“shape effects,” in IceCube for mass splittings in the
    range 0.01 eV2 < [delta] m2 < 10 eV2 [20, 21].

    If you want to go even deeper as to why shape effects of a specific known magnitude are predicted to occur, it looks like you'll have to go look at references 20 and 21.

    FWIW, I googled "IceCube publications." The link I provided to all their publications was the first hit. What google terms did you use when you looked?

  39. #39 eric
    August 19, 2016

    Ack, html fail. The quote ends at “…[20, 21].” The last two paragraphs are mine. And while I’m post-scripting, I should say that any editing, formatting, or typo errors in the quotes should be attributed to me rather than the authors, as I had to cut and paste from a pdf and there were some hiccups in doing it.

  40. #40 Denier
    August 19, 2016

    @eric #38

    What google terms did you use when you looked?

    Lots. ‘neutrino flavor change’, ‘neutrino oscillation’, ‘neutrino resonance’, ‘neutrino matter interaction’, ‘neutrino mixing’, ‘sterile neutrinos’, and several others. I had read through the IceCube site and several publications including the one you cite.

    I totally get they were using the Earth to shield out background noise. We’re good there. I even see where they conclude:

    Resonant oscillations due to matter effects would produce distinctive signatures of sterile neutrinos in the large set of high energy atmospheric neutrino data recorded by the IceCube Neutrino Observatory.

    Yet despite reading back through the paper I still don’t have a clear picture of why. So, I’m throwing in the towel on this one. It appears really understanding the thought process is simply over my ability.

  41. #41 Narad
    August 19, 2016

    Yet despite reading back through the paper I still don’t have a clear picture of why. So, I’m throwing in the towel on this one.

    The magic words are “MSW effect.”

  42. #42 Denier
    United States
    August 19, 2016

    @Narad #41

    The magic words are “MSW effect.”

    THANK YOU!!!!!! THAT IS WHAT I NEEDED!

    Mikheyev–Smirnov–Wolfenstein effect: Neutrinos in matter have a different effective mass than neutrinos in vacuum, and since neutrino oscillations depend upon the squared mass difference of the neutrinos, neutrino oscillations may be different in matter than they are in vacuum.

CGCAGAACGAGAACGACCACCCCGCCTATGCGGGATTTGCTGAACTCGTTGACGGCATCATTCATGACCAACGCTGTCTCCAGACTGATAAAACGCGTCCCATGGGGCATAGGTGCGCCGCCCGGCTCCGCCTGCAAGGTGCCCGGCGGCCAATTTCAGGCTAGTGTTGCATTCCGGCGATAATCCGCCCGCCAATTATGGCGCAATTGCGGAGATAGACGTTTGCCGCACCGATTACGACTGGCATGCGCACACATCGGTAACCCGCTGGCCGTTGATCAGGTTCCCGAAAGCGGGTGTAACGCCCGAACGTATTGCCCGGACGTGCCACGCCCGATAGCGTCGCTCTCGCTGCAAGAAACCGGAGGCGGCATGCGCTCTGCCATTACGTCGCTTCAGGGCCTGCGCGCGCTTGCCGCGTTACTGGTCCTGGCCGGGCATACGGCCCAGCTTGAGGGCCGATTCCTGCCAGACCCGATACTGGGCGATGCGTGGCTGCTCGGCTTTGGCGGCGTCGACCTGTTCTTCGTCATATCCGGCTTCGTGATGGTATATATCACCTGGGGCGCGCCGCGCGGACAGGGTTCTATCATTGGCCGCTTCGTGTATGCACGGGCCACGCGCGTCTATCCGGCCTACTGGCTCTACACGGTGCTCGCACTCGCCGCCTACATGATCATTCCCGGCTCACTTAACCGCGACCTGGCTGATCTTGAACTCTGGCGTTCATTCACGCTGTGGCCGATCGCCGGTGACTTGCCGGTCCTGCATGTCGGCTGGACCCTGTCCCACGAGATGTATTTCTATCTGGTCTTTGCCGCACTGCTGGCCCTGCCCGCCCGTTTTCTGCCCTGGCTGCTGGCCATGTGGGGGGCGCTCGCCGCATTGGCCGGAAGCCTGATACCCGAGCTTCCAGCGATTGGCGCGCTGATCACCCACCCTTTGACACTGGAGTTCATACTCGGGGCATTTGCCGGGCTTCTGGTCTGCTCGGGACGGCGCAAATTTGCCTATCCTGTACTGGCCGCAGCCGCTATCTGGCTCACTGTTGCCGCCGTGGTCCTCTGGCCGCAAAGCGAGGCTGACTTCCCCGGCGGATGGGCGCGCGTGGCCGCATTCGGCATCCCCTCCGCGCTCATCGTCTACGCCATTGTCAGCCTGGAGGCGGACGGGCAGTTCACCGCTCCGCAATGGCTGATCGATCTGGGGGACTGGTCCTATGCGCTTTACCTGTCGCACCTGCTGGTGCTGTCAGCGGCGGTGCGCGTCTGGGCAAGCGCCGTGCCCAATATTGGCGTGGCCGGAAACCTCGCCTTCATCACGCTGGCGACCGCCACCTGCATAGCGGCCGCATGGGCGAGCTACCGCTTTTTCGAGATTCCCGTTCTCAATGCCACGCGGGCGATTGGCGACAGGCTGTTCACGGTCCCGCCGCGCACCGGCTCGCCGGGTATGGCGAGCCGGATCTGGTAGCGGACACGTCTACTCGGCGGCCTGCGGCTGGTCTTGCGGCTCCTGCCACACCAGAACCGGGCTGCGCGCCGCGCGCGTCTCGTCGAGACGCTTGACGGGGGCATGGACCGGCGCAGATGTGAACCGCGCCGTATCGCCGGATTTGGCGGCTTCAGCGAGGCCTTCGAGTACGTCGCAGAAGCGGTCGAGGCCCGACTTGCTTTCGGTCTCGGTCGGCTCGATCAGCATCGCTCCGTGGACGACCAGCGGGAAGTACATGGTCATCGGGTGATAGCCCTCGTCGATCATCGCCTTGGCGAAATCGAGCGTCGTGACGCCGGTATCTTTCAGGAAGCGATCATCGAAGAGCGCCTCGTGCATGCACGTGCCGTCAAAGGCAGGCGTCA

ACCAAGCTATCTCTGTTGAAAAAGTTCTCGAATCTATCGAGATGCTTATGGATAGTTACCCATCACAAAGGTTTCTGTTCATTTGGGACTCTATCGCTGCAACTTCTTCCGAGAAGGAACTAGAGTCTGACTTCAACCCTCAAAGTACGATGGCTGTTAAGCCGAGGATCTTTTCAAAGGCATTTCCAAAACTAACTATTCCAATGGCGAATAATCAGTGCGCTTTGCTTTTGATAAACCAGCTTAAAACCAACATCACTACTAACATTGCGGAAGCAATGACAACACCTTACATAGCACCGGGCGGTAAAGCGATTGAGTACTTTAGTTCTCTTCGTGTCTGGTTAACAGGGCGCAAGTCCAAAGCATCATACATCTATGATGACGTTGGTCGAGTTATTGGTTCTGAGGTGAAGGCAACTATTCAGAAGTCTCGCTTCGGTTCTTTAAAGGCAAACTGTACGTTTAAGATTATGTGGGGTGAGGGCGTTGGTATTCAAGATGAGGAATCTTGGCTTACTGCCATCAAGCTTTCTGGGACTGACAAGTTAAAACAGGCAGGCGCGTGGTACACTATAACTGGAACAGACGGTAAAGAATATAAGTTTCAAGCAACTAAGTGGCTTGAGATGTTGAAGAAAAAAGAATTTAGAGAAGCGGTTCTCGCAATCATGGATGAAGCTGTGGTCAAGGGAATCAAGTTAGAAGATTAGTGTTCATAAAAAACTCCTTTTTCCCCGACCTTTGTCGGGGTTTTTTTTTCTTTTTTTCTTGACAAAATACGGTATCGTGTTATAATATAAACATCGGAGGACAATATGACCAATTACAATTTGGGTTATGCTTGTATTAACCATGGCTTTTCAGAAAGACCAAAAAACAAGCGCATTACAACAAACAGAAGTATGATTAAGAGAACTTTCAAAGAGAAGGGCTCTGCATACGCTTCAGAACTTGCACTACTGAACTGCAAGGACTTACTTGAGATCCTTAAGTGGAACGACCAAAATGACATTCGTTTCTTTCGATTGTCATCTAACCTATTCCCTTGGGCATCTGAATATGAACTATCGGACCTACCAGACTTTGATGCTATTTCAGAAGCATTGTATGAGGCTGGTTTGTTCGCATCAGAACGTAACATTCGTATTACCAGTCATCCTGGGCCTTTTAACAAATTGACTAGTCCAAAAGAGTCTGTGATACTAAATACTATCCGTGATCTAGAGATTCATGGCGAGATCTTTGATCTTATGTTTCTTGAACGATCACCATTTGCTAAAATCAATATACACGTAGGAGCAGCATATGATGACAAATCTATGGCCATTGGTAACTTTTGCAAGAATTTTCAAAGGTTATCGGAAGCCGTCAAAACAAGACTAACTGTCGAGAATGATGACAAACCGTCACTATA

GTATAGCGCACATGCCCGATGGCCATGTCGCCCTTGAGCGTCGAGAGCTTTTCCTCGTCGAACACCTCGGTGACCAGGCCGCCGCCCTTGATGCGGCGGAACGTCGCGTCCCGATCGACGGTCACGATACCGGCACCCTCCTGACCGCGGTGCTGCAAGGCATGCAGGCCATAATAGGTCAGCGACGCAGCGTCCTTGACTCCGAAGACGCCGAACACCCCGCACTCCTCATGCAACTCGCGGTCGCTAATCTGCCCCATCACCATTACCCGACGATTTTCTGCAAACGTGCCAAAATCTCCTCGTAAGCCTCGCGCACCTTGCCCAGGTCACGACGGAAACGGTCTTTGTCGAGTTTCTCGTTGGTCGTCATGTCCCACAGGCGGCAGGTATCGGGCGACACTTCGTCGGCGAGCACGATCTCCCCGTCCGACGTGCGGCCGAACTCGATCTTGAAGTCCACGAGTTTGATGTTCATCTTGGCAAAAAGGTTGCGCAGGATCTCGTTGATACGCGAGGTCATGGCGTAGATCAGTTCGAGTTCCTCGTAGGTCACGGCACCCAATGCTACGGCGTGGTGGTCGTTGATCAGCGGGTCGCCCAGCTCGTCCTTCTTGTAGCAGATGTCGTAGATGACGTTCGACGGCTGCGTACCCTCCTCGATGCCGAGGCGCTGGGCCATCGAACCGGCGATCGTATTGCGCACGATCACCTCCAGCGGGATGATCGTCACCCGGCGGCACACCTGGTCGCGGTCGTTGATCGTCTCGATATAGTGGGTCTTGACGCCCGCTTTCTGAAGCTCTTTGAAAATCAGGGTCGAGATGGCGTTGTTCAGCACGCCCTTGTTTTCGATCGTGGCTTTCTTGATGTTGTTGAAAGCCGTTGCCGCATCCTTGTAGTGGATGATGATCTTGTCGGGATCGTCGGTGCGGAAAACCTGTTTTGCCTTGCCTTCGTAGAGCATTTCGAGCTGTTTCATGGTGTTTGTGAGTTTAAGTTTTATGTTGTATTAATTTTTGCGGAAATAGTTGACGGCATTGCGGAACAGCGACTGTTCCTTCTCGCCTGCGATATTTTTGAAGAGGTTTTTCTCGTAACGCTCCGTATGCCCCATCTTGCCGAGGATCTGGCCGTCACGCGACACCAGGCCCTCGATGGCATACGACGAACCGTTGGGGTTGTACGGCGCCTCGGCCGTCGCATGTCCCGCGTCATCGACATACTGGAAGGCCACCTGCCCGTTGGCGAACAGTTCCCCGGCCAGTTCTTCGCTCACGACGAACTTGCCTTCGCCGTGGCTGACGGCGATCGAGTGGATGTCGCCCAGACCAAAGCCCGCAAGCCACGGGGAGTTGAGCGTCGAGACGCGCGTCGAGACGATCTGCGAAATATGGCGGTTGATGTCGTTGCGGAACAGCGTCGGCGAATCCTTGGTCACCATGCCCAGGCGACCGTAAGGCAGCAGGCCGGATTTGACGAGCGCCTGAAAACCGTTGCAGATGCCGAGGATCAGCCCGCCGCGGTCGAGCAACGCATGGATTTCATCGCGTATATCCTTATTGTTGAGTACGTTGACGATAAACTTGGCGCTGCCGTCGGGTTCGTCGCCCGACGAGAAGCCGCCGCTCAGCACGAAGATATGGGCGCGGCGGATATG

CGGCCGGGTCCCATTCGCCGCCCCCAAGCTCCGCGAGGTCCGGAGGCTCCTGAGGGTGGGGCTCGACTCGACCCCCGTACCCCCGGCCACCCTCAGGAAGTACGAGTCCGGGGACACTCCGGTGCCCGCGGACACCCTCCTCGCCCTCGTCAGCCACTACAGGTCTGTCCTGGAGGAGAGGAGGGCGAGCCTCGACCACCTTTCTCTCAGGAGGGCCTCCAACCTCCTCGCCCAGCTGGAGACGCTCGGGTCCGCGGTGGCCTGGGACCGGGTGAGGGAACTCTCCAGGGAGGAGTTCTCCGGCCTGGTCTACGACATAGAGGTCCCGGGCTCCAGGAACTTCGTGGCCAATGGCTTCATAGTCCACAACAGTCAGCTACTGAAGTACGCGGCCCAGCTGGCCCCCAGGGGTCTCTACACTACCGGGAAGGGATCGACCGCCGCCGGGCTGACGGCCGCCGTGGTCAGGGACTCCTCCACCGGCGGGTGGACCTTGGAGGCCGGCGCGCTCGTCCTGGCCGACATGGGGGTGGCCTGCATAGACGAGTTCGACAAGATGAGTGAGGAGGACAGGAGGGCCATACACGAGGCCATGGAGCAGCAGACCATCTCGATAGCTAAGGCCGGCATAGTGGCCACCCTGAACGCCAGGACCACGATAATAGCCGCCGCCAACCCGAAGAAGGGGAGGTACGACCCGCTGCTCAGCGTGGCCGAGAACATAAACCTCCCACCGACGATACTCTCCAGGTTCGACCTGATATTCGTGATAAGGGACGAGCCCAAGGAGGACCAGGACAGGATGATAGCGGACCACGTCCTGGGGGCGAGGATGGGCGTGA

It is completely bizarre that a neutrino traveling through matter has a different weight than that exact same neutrino had when traveling through vacuum. Seeing as neutrinos flavor change to different masses also I’m not questioning it but neutrinos are crazy.

  43. #43 Michael Kelsey
    SLAC National Accelerator Laboratory
    August 19, 2016

    @Denier #42: It’s not just neutrinos. Electrons in matter have a different mass than free electrons (and that mass can even be a second-rank tensor).

    If you want to understand it, instead of just believing that scientists aren’t stupid, then you’ll need at least a first year graduate course in quantum field theory and the Standard Model.

    If you’d rather believe scientists are stupid, then you’ll have to resign yourself to joining the Deceiver’s camp.

  44. #44 Narad
    August 19, 2016

    If you want to understand it, instead of just believing that scientists aren’t stupid, then you’ll need at least a first year graduate course in quantum field theory and the Standard Model.

    This dichotomy really isn’t working for me.

  45. #45 Elle H.C.
    August 19, 2016

    @Denier #42

    “It is completely bizarre that a neutrino traveling through matter has a different weight than that exact same neutrino had when traveling through vacuum.”

    It is not bizarre at all, they are traveling trough a medium and there is resonance going back and forth. Think of yourself singing in the bathroom vs in the open … Echo’s, amplification and damping. What other proof do you want?

  46. #46 Denier
    United States
    August 20, 2016

    @Elle H.C. #45

    It is not bizarre at all

    It is like walking into a bathroom and weighing 182 pounds then walking out of the bathroom and weighing 180 pounds. From a purely Newtonian/Laws of Conservation point of view, that is weird.

  47. #47 Denier